A Santana tinged version, but Storo succeeded. That is also the final conclusion for this short
debut of Albert Storo and his soul music Hustlers, a succeeding collection, in an extremely modern
way. A sound blues plate of this artist from Texas .
Freddie Celis - Rootstime   Belgium Jan 08

Former "Professor Longhair" attorney & CEO of "Master Digital" in Covington, La had nothing but
praises for the CD as a whole, and is quoted as saying, "It’s a solid CD with strong performances,
and regarding "My Favorite Things" Coltrane would've approved, you should have no problem
selling this product to the masses"
Parker Dinkins - CEO of "Master Digital" in Covington, La

We’ve had a dark and rainy day and I just heard your music from your web-site and I felt in a a
much better mood. Sounds Great! I am interested to play your new cd in my radio-show
Blues und Folk.
Ursula Goretzky, - “Blues & Folk Radio”
Hamburg, Germany.

Albert Storo & The Soul Hustlers - do I need to tell you anything more. Albert is knockin' out
windows & kickin' in doors with his blasting cap style of blues guitar playing. A lot of energy from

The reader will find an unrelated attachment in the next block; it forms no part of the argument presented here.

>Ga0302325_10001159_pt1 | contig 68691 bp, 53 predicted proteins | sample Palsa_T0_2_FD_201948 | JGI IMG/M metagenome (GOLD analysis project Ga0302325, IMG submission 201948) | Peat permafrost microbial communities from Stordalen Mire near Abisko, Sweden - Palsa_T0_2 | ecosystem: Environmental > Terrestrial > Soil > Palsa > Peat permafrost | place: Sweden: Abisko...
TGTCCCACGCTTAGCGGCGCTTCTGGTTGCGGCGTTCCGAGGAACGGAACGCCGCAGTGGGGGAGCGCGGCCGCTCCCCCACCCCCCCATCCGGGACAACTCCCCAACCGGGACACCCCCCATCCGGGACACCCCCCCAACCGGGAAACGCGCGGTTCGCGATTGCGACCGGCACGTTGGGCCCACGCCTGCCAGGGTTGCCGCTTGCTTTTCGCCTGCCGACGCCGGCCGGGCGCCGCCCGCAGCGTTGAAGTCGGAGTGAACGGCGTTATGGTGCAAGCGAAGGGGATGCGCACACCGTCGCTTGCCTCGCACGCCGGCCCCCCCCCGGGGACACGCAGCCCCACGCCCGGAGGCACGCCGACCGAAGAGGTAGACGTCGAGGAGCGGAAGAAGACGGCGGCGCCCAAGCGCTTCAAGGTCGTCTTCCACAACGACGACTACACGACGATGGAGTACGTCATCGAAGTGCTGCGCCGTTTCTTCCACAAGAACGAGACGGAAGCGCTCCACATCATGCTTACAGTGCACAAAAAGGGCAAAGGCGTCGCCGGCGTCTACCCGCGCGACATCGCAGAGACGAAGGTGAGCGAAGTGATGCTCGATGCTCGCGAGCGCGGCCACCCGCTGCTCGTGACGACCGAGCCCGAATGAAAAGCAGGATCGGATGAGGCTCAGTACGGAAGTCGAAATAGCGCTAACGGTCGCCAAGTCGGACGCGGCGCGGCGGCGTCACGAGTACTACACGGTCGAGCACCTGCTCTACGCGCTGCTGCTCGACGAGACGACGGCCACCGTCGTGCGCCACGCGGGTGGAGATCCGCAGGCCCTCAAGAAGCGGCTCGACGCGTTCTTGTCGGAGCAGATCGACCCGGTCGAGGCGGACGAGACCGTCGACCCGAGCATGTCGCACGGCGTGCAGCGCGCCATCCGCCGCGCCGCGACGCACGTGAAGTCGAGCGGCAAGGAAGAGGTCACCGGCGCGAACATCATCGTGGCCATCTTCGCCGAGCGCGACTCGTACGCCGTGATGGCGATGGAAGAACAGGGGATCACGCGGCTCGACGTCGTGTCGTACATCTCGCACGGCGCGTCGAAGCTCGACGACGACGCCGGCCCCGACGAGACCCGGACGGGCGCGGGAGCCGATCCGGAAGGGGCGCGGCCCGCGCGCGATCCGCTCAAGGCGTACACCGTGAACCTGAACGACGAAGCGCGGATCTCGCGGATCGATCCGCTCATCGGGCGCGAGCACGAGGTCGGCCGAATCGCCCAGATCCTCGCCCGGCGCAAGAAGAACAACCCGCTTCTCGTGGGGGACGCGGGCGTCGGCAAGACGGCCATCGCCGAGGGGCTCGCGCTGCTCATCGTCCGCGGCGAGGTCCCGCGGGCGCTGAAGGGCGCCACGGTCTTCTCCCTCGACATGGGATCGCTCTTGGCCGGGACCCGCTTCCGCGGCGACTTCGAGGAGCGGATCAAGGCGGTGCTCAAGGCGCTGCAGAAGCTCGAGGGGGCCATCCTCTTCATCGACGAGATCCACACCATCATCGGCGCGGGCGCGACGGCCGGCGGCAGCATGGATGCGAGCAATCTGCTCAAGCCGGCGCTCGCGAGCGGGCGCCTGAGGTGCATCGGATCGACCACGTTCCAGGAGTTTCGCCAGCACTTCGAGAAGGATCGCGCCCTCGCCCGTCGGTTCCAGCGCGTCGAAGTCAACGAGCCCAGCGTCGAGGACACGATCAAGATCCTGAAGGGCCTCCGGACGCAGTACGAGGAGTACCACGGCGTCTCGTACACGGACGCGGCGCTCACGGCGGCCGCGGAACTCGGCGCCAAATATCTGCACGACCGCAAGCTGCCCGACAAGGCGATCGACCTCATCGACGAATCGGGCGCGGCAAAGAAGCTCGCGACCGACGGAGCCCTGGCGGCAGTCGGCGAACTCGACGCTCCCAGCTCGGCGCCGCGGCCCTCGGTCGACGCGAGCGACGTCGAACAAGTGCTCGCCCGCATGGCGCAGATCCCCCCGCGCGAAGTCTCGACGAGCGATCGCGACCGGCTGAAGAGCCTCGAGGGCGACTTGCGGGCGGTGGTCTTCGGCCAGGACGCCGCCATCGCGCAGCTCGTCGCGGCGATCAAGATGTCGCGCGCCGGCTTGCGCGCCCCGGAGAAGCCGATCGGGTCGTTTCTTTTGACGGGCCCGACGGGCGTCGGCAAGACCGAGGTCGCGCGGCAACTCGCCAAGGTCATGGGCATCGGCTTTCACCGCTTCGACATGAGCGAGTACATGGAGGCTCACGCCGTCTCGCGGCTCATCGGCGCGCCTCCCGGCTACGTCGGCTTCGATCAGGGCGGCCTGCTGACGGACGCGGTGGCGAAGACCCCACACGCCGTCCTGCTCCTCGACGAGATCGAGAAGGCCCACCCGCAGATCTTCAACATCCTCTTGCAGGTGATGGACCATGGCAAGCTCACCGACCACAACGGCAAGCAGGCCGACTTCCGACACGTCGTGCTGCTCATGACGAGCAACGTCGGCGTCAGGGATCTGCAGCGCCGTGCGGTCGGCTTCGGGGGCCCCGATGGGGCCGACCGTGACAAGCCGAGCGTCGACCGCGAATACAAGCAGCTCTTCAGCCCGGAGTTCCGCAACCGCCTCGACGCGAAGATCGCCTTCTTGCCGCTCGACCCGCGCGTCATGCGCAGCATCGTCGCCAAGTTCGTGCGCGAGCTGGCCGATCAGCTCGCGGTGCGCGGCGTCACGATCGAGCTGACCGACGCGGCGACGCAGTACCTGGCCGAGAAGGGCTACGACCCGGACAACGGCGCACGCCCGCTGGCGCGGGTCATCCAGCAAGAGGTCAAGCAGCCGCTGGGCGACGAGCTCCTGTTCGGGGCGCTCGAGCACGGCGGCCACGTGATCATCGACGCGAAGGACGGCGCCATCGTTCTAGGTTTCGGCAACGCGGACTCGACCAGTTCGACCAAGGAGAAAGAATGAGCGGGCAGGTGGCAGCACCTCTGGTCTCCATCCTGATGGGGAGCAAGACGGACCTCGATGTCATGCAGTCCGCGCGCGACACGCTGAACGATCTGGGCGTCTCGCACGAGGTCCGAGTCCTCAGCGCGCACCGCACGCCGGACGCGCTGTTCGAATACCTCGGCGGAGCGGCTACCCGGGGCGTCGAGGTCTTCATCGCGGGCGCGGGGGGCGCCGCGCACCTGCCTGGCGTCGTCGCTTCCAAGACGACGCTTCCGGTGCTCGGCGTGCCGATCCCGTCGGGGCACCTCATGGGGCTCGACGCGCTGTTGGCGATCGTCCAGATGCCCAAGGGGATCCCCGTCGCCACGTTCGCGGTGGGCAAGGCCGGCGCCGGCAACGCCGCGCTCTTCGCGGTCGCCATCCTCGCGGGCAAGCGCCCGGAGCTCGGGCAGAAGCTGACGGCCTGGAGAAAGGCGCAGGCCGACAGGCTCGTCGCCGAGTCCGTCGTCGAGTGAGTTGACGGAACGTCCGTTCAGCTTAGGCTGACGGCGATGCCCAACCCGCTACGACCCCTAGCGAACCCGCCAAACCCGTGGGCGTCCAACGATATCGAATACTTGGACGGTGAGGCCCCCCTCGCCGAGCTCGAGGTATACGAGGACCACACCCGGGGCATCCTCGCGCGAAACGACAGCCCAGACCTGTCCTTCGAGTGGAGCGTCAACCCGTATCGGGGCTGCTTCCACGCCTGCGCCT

this guy!!
“The Blues Scene” Houston Online review

Merry Christmas Albert! Man I loved your cd! Only complaint, not enough friggin' songs! If your
ever up this way (Maryland) let me know. It would be great to see you guys live.
Again Merry Christmas and happy new year keep makin' that nasty music.
Eric Knickerbocker - CD Baby Customer - MD

The material on this CD is unique- not typical of most blues artist's repertoire. And the guitar work
is impressive. More please!!
Vic - Satisfied CD Baby customer
Appreciate the difference between rocking
up the blues and playing rock music.
On the self-released
“Gettin’ Down & Nasty,”
Storo and his crew apply Houston mojo to electric blues
standards “That’s Alright” (taken as an uptempo Texas
shuffle) and “Sugar Sweet”. Storo handles bass and
drums in addition to his eloquent James Wheeler- and
Otis Rush-influenced guitar on Willie Kents
“All My Life,” and he revs up Rogers & Hammersteins
“My Favorite Things” Texas-style. But “Chicken
Heads,” spiced with organ and clavinet by Steve Cecil,
is an excuse for a “Voodoo Chile” jam that, at more
than 14 minutes, is too much.
-Tom Hyslop
Albert Storo & the Soul Hustlers  -  Getting’ Down & Nasty

May 2008
There’s a warning on this disc that says “For Fullest Pleasure, Play At A Slightly
Louder Volume Than Normal.”

How true it is.

Houston-based Albert Storo has put out seven solid tracks of outstanding
electric blues – well, make that six tracks. The last song, his rearrangement of
“My Favorite Things” (yes, from The Sound of Music) isn’t exactly blues, but it’s
not Rogers and Hammerstein, either.

The disc, his first, is phenomenal.

From the opening “That’s Alright,” a much faster version than the Jimmy Rogers